The student news site of Stockholm International School

The Quirky Quibbler

The student news site of Stockholm International School

The Quirky Quibbler

The student news site of Stockholm International School

The Quirky Quibbler

Collage of Jumping into Spring photo competition entries
Joyful Jumping with our Spring Photo Competition

Poetry word cloud
Inspirational Poetry - The Toy Play
Ashwika S., Grade 10 Poet

The Toy Play  Inspired by Mid-term Break by Seamus Heaney     I pulled it to my side  So did he  Pushing and pulling the...

Inspirational Poetry - Not Smiling but Sinking
Inspirational Poetry - Not Smiling but Sinking
Luke M., Grade 10 Poet

Not Smiling but Sinking Inspired by: 'Not Waving but Drowning' by Stevie Smith   Unnoticed in the crowd, He walked with tears, his voice...

Inspirational Poetry - Drowning in Silence
Inspirational Poetry - Drowning in Silence

Drowning in Silence ‘Drowning in Silence’ inspired by Stevie Smith Not Waving but Drowning.   In deep waters, cries unheard, Faces...

Poetry word cloud
Inspirational Poetry - Amanda-Bell My Old Dog
Bryan H., Grade 10 Poet

Amanda-Bell My Old Dog Structure inspired by “Hope” is a Thing with Feathers- Emily Dickinson Writing inspired by Mid-Term Break- Seamus...

Women in STEM – part 2 – Mrs Jain

This is the second part in a series of articles in which Naz T. and Irene F. tell us about women at SIS who have chosen science as their careers. Women in STEM – (Science, Technology, Engineering and Mathematics) is about how these women came to choose this career path.
Women in STEM - part 2 - Mrs Jain

Mrs Jain has always had an affinity for mathematics and sciences, particularly because of her exposure to chemistry and maths through her father, who worked in this field. Despite her mother having a background in literature, it was the maths and science that ruled the house. Already in Grade 9, Mrs Jain decided to choose a very STEM based academic direction, and she enjoyed thoroughly learning maths and all three natural sciences; biology, chemistry, and physics. Mrs Jain always excelled in chemistry and biology, scoring just one point away from full marks on her exams. Maths, on the other hand, took a bit longer to grow on her but once it did, she found it interesting and fun to pursue (you read that right, maths is fun). Specifically, Mrs Jain, “enjoys how logical things are, that there are no grey areas,” as well as the way maths can be combined with so many other aspects of life. As part of the Analysis and Approaches HL course, each year, she gets to witness her student’s reaction to discovering the connection between physics and calculus; for example, differentiating velocity with respect to time yields acceleration.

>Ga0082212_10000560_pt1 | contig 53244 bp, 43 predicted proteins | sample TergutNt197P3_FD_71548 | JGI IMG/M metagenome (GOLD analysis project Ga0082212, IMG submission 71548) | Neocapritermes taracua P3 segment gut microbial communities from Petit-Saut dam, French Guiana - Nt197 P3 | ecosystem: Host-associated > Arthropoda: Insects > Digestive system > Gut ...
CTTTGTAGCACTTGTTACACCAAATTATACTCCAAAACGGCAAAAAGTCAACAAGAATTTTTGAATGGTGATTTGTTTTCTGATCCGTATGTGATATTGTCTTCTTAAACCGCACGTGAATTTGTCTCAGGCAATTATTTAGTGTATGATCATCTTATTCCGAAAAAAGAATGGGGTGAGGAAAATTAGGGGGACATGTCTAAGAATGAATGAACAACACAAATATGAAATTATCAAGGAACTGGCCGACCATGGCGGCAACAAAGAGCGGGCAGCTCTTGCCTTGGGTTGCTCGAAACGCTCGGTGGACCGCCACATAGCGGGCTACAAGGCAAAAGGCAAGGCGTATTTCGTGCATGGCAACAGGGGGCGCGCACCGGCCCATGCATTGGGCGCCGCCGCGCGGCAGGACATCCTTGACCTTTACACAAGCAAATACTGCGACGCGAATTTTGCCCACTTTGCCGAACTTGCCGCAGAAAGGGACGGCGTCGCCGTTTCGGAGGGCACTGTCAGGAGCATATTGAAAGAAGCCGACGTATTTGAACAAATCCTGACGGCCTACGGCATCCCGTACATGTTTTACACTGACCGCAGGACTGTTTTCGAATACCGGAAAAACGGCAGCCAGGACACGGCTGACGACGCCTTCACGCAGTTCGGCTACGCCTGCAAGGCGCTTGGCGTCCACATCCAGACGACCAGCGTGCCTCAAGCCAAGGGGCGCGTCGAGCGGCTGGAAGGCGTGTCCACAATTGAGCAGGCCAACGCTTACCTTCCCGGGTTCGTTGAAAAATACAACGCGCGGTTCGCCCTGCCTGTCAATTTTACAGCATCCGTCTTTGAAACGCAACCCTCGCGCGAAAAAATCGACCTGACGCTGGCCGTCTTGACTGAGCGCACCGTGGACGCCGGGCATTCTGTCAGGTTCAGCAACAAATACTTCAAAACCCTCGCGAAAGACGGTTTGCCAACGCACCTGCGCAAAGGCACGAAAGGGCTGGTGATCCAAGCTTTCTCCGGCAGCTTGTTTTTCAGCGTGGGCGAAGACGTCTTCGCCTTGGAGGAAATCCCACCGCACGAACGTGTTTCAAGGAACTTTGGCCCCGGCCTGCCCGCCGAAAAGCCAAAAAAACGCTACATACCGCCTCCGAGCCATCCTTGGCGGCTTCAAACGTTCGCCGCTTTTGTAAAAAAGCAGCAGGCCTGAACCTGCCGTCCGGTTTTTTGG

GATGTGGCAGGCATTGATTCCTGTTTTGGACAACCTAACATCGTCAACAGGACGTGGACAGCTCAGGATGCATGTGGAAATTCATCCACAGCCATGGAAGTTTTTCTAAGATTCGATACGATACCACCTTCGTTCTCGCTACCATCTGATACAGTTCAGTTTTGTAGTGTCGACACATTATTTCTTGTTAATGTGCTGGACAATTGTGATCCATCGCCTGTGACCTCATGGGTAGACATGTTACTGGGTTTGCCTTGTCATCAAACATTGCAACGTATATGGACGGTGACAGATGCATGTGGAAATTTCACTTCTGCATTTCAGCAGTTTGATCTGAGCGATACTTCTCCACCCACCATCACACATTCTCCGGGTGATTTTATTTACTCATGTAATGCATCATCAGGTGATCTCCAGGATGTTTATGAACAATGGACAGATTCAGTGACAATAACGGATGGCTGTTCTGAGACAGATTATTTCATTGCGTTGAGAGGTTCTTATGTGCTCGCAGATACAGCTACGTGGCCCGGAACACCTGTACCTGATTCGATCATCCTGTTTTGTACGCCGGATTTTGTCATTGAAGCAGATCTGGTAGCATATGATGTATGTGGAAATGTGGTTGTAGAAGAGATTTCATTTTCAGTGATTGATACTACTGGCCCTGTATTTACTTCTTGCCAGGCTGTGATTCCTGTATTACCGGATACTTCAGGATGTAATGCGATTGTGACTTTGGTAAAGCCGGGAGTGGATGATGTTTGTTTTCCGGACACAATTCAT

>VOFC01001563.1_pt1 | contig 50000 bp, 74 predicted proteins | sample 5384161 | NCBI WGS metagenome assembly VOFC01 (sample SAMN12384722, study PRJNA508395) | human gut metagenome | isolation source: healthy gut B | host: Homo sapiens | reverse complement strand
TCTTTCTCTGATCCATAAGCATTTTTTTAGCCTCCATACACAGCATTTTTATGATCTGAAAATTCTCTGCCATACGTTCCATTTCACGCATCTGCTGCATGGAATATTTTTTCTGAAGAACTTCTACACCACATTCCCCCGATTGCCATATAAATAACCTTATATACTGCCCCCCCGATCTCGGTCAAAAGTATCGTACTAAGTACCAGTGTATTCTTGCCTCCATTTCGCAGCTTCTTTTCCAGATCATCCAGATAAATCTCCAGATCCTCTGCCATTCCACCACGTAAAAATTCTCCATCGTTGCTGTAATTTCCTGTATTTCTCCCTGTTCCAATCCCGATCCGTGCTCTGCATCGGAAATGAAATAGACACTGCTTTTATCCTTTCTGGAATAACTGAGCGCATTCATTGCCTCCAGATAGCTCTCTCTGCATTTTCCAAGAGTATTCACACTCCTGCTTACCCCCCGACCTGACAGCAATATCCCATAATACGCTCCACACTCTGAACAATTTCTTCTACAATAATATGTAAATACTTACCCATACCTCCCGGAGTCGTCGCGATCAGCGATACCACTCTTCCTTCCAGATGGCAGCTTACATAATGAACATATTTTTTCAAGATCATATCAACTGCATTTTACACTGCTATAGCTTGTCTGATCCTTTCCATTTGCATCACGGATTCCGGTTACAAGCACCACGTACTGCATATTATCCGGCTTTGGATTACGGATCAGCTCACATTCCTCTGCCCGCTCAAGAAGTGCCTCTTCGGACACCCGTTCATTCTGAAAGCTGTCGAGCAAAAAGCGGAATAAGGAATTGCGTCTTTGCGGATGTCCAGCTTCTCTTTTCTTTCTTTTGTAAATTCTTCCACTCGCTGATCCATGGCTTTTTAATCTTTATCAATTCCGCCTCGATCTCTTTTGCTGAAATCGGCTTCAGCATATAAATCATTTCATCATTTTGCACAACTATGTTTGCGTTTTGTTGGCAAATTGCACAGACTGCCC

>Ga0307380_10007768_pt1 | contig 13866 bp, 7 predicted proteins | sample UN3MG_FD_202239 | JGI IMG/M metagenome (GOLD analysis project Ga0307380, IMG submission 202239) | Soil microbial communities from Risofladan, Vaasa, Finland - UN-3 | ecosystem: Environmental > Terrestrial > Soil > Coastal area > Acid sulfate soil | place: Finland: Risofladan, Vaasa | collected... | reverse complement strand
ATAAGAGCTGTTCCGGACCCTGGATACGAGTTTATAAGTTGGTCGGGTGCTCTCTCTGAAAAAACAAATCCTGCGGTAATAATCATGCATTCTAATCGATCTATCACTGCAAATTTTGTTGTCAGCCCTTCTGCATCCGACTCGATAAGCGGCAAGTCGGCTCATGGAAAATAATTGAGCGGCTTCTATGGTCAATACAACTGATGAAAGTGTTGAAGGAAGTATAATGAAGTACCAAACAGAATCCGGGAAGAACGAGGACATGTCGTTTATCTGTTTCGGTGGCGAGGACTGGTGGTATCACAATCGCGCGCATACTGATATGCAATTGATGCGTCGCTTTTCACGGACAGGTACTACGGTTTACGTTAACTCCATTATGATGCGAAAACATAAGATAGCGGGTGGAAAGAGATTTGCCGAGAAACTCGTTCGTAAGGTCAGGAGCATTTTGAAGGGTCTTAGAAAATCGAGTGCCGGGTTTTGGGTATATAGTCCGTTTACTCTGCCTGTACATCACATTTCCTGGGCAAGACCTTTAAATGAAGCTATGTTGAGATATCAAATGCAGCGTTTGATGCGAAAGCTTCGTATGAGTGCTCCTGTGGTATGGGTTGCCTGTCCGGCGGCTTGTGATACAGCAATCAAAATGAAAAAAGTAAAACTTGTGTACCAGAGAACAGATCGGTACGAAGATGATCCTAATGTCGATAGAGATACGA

Despite having also taught Chemistry, Physics, and English, Mrs Jain decided to shift towards mathematics as she did not really enjoy doing lab work. Today, she reflects on this decision positively, saying that, “moving to maths was the best thing I’ve done so far”. 

Thankfully, there was nobody to discourage her throughout her journey, but it was still an uphill task. Very often, students who are first beginning her course will face a stumbling block, going from finding maths to be an intuitive and easy subject to suddenly struggling with it, a struggle she also had to go through when she was younger. “I see myself in a lot of the students, I also faced that block. Because I went through it myself, I think that makes it easier for me to help the students in my class overcome it,”  and that is why she is very passionate about making students understand and enjoy the subject. 

Over her years at SIS, she is most proud, “that my students feel they want to connect with me,” even after their graduation; she continues to be motivated and encouraged by SIS alumni who reach out to her with updates on their own journeys. 

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